1. Psychiatrists don’t just “hand out” drugs as a whole. Yes, there are bad apples in every profession, but most psychiatrists – and doctors – want their patients to feel better. Dr. Evil is the exception, as is Dr. Strangelove. Just use your judgment! If your doctor doesn’t seem to listen to you, find one who does. Feeling better is good, and trained psychiatrists will not simply stuff pills down your throat like you’re a reverse Pez-dispenser. When I first started seeing a psychiatrist for my anxiety at age 24, she required that I make lifestyle changes to alleviate my anxiety and continue seeing the counselor at the Student Center who had referred me to her in the first place. She also prescribed me medication. I needed every aspect of my treatment. I made huge dietary changes and began working out every single day. I haven’t kept up the every-day exercise to the rigor that I initially did, but I remain active. I continued talk therapy. But you know what? The medication made it possible for me to do all of those things.
Let me explain. As soon as I began taking Zoloft, I saw results. Not in my anxiety and intrusive thoughts – those took weeks of retraining to reduce – but in other, purely physical symptoms of anxiety. My insomnia lessened, so I could get sleep and have the energy to leave the apartment in the morning, to go to the gym, to walk across campus to go to counseling. My constant nausea – what I’d always thought of as my ‘fussy tummy’ was gone. I was hungry, for possibly the first time in my life. I gained weight. This may not seem like a positive – we live in a world where thinner is better – but I’d spent years as a 115-pound, 5 ft. 10 beanpole. I used to get sick constantly. I was frail, y’all.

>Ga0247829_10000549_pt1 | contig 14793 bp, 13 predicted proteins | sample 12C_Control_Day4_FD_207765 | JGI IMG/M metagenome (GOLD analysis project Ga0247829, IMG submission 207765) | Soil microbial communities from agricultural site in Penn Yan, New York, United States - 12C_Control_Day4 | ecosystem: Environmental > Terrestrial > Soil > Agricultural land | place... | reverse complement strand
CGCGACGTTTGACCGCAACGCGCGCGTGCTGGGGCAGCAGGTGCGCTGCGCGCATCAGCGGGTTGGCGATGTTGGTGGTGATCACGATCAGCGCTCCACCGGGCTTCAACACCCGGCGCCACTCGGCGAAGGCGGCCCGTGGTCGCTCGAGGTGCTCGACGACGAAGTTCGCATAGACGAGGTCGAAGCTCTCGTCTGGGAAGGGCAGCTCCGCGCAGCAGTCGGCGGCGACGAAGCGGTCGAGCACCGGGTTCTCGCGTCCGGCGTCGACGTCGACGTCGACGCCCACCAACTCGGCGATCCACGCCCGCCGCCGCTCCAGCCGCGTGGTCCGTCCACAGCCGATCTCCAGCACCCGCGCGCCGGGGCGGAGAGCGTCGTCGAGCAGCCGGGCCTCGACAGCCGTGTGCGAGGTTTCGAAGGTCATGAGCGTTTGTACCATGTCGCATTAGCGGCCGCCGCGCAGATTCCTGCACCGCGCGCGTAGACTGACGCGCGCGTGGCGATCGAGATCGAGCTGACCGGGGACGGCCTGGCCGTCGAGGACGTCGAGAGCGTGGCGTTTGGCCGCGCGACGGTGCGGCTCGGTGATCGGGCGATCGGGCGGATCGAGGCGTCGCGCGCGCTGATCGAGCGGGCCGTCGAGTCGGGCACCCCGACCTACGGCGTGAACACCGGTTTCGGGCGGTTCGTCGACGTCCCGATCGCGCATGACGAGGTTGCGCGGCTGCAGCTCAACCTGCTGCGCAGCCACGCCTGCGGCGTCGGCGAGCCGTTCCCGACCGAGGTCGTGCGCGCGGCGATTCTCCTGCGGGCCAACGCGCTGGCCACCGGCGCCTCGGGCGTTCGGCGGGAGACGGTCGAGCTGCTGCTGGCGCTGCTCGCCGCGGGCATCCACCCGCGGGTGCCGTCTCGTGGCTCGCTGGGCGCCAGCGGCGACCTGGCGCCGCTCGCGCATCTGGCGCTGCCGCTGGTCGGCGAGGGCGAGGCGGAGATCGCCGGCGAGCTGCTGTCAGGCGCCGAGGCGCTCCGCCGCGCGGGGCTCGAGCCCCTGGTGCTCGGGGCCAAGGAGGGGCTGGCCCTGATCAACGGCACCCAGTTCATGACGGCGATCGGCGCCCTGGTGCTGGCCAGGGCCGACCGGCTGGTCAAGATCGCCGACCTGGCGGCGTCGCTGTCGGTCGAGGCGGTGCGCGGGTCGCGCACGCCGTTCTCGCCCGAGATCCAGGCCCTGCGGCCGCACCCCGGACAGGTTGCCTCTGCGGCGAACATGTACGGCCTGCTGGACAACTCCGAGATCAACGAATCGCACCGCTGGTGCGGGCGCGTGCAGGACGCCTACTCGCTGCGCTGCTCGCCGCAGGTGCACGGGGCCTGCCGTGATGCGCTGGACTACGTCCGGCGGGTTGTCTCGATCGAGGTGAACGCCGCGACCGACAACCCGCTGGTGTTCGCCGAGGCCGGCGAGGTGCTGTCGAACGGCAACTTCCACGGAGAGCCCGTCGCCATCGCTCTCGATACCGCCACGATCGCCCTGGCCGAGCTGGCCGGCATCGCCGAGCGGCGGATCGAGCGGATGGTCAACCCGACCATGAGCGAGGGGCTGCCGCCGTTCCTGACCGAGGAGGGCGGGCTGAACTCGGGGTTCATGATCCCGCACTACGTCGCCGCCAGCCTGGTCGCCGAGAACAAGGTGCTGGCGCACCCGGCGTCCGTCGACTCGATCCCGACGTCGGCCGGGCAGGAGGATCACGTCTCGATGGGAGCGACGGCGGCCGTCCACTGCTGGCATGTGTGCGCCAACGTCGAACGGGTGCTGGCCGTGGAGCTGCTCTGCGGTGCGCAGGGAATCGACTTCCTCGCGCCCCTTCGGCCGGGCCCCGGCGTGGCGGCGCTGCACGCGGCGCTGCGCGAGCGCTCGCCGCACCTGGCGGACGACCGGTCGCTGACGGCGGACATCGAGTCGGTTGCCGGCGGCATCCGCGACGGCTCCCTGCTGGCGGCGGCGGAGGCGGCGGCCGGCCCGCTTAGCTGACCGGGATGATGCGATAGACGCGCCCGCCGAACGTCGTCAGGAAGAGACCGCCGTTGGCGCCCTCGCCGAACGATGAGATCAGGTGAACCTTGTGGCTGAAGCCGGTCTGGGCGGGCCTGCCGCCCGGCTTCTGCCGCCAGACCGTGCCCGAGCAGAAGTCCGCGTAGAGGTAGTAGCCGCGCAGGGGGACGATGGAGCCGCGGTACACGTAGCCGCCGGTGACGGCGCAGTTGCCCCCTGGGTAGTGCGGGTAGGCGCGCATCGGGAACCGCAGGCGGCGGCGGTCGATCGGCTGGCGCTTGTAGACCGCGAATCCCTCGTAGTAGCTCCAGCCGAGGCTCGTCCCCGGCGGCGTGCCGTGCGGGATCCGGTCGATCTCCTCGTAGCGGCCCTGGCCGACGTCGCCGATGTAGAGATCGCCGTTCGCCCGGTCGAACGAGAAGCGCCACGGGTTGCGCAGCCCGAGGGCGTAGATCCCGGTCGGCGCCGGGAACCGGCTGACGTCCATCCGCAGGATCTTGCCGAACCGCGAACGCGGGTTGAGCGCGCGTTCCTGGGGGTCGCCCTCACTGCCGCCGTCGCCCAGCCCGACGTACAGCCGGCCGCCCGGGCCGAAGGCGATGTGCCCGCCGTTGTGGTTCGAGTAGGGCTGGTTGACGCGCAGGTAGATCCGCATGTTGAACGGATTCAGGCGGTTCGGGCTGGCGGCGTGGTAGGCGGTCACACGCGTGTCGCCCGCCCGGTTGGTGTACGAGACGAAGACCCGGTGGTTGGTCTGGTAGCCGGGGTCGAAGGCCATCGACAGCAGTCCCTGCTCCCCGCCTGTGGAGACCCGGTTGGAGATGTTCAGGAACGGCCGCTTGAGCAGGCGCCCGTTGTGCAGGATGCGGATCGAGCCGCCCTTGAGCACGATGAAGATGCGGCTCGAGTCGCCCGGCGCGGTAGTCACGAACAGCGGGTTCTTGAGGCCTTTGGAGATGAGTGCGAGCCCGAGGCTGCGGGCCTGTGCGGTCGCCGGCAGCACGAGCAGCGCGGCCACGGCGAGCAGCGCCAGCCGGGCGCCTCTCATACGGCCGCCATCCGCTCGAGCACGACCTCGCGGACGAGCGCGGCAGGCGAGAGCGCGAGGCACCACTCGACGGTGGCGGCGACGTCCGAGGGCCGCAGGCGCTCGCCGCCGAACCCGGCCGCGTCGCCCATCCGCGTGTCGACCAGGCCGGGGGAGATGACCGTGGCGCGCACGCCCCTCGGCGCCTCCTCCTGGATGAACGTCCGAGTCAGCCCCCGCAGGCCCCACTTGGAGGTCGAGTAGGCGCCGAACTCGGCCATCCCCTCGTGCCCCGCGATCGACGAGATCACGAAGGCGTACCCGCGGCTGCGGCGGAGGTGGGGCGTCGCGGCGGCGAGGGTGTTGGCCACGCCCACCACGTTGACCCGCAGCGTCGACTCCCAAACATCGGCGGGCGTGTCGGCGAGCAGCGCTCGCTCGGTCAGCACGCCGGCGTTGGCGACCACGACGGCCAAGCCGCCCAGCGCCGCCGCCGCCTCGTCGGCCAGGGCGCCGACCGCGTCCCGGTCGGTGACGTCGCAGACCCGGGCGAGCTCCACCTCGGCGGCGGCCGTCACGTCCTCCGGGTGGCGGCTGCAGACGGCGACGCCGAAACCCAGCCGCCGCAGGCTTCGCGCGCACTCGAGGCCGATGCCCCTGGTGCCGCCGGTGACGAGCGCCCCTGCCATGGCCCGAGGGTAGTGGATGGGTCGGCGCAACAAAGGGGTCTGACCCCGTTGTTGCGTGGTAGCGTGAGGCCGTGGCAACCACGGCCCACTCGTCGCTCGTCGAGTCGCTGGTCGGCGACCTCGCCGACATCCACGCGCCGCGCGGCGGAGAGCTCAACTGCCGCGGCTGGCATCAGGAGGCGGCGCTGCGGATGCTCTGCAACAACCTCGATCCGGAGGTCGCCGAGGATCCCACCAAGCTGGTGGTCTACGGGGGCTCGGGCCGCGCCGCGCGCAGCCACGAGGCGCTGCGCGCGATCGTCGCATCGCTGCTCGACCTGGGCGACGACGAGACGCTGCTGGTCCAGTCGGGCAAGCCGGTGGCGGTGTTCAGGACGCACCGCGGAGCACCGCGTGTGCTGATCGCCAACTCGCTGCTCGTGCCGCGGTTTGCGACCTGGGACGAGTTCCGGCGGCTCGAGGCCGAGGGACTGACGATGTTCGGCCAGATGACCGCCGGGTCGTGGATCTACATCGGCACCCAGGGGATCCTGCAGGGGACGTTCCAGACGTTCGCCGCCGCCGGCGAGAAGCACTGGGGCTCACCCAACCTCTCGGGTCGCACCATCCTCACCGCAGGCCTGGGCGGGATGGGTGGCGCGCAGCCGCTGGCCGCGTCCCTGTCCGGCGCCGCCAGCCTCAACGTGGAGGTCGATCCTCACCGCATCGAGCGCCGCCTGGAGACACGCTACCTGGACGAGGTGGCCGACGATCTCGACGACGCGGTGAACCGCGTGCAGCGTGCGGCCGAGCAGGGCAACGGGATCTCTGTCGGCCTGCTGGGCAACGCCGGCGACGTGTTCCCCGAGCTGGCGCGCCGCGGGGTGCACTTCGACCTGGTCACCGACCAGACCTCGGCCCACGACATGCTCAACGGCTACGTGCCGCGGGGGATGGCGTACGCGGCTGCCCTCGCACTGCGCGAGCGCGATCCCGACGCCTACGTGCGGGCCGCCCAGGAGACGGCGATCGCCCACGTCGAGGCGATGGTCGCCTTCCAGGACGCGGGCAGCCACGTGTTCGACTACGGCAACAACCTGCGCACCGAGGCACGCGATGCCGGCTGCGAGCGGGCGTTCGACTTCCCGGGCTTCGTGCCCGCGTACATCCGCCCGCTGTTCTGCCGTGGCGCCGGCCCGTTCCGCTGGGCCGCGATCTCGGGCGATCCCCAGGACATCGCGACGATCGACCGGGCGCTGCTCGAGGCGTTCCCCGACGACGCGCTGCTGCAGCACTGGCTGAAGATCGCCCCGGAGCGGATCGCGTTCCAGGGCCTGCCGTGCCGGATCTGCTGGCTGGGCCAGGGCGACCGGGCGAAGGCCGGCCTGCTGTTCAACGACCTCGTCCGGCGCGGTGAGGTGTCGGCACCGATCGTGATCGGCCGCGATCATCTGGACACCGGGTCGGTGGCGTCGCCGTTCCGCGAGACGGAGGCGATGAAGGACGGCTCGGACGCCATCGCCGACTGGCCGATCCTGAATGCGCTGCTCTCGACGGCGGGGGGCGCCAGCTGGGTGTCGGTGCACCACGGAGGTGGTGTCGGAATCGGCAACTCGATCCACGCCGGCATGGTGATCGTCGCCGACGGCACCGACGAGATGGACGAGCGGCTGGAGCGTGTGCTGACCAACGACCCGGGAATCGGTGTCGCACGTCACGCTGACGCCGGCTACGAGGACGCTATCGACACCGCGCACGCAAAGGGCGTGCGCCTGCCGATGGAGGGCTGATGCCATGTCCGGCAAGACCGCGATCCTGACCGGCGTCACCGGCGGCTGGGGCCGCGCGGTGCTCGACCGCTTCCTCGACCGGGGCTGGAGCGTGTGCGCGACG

The best part of getting the right medication was that it got rid of symptoms that I didn’t realize weren’t normal. People with anxiety often suffer from something called depersonalization: the feeling that your body doesn’t belong to you. You feel like your face is made out of rubber, and when you do move, it feels like you’re starting out of a dream. It’s irritating. And I thought everyone had to deal with it.
Yes, therapy is vital. Yes, reworking the mental pathways that allow anxious thoughts to spiral is important. Exercise and diet and forming positive relationships are all integral parts of living with mental illness. Medication can be life-changing as a part of that process.
2. Big Pharma is real, but it’s not a reason to deny yourself or anyone else the care they need. Yeah, the pharmaceutical industry is full of all kinds of nastiness. And yeah, its goal is to make money. These are reasons for reform, not rejection of all medications. The oil industry is one of the dirtiest in the world (in more ways than one). Are we rejecting automobiles? No. No we are not. Automobiles make our lives easier and better. What we are doing is breaking the monopoly through alternate-fuel and electric cars. We have to reform the pharmaceutical industry, but that’s not the point here. They may be the Evil Empire, but you’ve got to occasionally admit that they make really quality stuff.
Most doctors, as a matter of fact, will do whatever they can to keep their patients from being under the thumb of insurance companies and the pharmaceutical industry. This includes using samples to try different kinds of medications and making the referral process as easy as possible.
3. Side effects are nothing to sneeze at. They’re real, and they can be scary. However, every drug is different, and it takes time to find the right one for your brain.
When I first started taking SSRIs, my psychiatrist prescribed Prozac. It was the most commonly-prescribed SSRI, and it had shown success in helping some people with anxiety. She told me that I was to keep in contact with the Health Center and to call the 24-hour emergency line if I had any side effects that alarmed me.